Title: Six

Fandom: Greek Mythology

Pairing: Hades/ Persephone

Author's Note: My first Greek Mythology fanfic is, predictably, about Hades and Persephone, the pairing that has monopolized the fandom. Give it a chance anyways, and reviews are much appreciated.


Poems were written about them, full of rhythm, well-crafted similes and carefully chosen imagery. The greatest wordsmiths had contributed their skills to the task, but in the end that did not matter. Name and profession was meaningless among the dead, and besides, so much of the poetry was just… wrong. And the metaphors were ridiculous.

The story was simple enough, when looked at from the right angle.

There was a young woman once. Through a convoluted series of events entirely beyond her control, she found herself in love. Her lover was strange and still and dark, entirely unsuitable in the eyes of everyone, and therefore perfect. Because of inconveniences like over-protective mothers thinking that famine was an acceptable solution to rebellious daughters, she could only spend half the year with him. Oh, and there were pomegranates.

He smiled when she summarized like this. Her synopsis lacked literary merit, but it was so much closer to the truth.

Their love (though they did not voice that word) had survived a remarkably inauspicious beginning, uncountable wars, caprice justifiable only to the gods, unspoken wounds and burning, tearing arguments. Finally (and perhaps most importantly), they were not broken by creeping change, the dusk of the gods, that destroyed so many within their family.

You must remember that this is an immortal love story; there is an ever, the after is conditional, and the happily is certainly not a promise.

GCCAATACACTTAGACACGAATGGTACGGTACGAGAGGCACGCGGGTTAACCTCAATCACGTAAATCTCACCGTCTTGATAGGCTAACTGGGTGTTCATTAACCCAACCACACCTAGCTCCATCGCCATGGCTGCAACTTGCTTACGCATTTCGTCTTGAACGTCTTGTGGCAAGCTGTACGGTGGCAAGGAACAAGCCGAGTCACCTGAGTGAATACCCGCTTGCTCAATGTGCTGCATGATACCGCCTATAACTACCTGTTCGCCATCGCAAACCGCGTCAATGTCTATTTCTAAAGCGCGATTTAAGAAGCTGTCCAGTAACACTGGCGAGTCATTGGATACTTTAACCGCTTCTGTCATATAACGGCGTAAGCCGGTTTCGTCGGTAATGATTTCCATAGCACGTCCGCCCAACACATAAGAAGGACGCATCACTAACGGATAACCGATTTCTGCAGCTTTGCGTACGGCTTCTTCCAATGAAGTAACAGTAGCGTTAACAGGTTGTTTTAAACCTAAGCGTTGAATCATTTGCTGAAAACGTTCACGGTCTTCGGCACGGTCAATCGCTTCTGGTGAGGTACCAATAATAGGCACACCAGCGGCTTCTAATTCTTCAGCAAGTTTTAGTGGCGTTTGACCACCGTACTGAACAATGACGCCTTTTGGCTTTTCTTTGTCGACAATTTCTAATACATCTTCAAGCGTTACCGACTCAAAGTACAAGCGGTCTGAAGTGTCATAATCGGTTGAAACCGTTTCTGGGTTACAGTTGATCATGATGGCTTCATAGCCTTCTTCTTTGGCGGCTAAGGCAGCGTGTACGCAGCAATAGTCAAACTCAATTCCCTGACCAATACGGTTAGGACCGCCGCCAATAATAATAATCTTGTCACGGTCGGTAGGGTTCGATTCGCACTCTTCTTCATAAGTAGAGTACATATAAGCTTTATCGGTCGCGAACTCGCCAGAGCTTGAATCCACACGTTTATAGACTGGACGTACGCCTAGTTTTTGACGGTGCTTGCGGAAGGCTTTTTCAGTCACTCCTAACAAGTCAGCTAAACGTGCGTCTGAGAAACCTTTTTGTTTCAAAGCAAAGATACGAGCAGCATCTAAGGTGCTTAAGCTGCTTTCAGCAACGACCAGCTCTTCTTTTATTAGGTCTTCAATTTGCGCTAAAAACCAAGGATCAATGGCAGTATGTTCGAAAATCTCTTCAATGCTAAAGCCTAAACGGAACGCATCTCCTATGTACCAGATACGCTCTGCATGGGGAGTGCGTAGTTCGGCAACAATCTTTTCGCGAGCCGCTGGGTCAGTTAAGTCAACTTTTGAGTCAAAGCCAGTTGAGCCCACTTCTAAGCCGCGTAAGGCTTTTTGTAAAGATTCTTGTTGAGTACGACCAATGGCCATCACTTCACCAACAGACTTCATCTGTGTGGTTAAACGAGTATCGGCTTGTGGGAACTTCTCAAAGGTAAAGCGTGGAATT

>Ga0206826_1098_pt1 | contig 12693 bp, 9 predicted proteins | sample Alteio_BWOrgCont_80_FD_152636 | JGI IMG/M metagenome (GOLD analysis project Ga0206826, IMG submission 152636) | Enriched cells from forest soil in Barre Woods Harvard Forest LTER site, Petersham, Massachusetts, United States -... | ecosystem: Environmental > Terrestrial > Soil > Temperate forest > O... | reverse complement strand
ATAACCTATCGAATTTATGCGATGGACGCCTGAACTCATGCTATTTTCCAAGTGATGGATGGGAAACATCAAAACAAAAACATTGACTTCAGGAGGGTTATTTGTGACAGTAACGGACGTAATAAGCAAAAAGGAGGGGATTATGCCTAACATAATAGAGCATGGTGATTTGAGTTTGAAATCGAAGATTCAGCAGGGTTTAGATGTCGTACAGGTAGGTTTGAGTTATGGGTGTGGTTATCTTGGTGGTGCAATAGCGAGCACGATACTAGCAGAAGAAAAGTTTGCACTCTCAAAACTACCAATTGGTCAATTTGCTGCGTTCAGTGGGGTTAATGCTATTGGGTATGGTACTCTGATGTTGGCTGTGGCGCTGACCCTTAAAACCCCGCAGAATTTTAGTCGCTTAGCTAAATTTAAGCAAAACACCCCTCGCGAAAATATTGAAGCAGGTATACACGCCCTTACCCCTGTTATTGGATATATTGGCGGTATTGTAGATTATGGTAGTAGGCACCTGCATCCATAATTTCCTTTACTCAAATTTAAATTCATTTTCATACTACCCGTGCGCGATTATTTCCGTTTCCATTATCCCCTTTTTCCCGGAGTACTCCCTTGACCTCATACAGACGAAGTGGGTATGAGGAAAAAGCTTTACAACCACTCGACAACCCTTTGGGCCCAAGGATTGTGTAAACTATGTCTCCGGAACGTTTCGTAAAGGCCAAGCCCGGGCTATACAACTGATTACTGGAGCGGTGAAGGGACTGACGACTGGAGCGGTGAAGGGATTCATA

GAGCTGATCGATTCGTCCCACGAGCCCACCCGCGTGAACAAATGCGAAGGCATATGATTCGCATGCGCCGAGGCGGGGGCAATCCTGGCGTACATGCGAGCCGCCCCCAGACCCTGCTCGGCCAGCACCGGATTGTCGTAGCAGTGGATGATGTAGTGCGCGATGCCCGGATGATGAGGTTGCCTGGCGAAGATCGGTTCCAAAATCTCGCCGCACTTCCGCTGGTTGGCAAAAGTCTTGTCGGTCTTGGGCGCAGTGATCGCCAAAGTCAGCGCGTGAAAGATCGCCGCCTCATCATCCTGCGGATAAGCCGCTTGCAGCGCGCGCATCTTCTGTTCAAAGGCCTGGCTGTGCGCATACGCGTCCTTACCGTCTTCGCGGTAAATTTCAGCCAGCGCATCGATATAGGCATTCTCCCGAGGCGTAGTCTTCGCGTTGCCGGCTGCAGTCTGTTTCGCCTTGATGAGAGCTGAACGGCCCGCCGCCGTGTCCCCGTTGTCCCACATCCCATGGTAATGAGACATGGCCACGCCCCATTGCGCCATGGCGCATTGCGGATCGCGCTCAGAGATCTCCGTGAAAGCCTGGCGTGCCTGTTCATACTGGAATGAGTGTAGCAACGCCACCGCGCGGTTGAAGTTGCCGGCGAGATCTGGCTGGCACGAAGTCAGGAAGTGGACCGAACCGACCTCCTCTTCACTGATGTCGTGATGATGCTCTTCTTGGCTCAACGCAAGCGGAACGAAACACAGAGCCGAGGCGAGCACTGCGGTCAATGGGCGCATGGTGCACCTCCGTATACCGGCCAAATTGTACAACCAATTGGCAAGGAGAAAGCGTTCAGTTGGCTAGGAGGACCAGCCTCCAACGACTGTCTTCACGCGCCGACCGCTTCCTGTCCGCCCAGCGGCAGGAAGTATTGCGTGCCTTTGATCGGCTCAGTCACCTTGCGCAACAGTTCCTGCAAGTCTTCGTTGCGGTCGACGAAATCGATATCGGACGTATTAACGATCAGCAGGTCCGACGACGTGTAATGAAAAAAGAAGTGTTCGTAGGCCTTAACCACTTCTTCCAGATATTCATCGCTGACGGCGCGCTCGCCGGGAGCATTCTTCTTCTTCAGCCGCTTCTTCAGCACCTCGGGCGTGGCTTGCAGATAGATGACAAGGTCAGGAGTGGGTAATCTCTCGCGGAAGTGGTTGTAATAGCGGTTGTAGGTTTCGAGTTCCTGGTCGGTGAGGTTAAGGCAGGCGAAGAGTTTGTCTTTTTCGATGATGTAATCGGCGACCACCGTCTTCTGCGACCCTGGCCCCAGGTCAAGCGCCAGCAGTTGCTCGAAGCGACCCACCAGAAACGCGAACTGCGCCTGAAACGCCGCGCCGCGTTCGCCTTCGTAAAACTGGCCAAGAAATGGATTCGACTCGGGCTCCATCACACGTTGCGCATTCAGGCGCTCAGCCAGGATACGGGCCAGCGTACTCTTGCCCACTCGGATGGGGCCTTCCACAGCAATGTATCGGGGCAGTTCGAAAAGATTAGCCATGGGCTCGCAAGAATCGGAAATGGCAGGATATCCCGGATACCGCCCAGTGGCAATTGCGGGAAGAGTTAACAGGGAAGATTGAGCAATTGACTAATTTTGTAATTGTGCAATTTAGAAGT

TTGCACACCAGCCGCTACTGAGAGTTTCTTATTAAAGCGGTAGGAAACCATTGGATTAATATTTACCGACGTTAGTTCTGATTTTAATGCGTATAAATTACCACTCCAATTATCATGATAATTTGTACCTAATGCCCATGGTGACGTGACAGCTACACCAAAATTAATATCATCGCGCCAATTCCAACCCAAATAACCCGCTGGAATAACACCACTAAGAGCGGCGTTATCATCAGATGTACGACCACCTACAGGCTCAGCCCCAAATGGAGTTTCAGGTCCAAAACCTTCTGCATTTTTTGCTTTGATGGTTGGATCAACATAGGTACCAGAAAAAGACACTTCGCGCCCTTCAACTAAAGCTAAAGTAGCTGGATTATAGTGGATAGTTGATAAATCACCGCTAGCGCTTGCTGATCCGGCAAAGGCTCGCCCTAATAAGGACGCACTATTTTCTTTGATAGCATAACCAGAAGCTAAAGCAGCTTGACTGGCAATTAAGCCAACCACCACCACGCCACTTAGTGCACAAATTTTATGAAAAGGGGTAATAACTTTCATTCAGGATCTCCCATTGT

They were never never meant to be together.

The reasons were limitless: family feuds (in a family where arguments were resolved with metamorphoses and wars, on a good day), the simple fact that spring and death were meant to stay far away from each other, and the much simpler fact that gods did not fall in love. They lusted, desired, wanted and felt affection but love was beyond the capacity of immortals with the whims of children.


As he pulled her into his chariot, feeling the earth open sharply beneath them, all he could think of was a saying he had heard among mortals: love doubled is eros, eros doubled is madness. The madness was there certainly, just beneath the surface, created by uncounted years of whispering shades, dancing shadows, unending loneliness and restrained by those same things. He pushed the darkness back with some effort, turning his eyes to her brilliant coppery hair, streaming in the black like candle-flame.

She did not struggle in his arms, sensible enough to know that there were two places she could be: in the chariot or falling into the abyss, and breaking several bones in the process. She preferred the former, but only slightly.

Somehow, the myth had recorded that the girl had wandered away from her playmates in search of flowers. Thankfully, the myth was wrong on two counts: she was not a girl, and she was not simple-minded enough to walk far away from her companions because a narcissus had caught her eye.


Kore is not a girl, no matter what her name suggests. Girl implies humanity, and innocence bordering on ignorance. She embodies neither.

Kore is female (because neither girl nor woman apply), but she is immortal and eerie, with eyes like the coming storm. An earth-bound creature, she thirsts for the sky, making her burn with wanderlust, though she does not quite know where she wants to go, or what she would do with freedom, were it offered to her.


He could only compare her to flame. Sometimes, she was all-consuming, a furious, destructive inferno; otherwise, she was warm and brilliant as a hearth-fire. Neither description fit exactly, but he had never been one for metaphors.


She did not cry and she did not plead.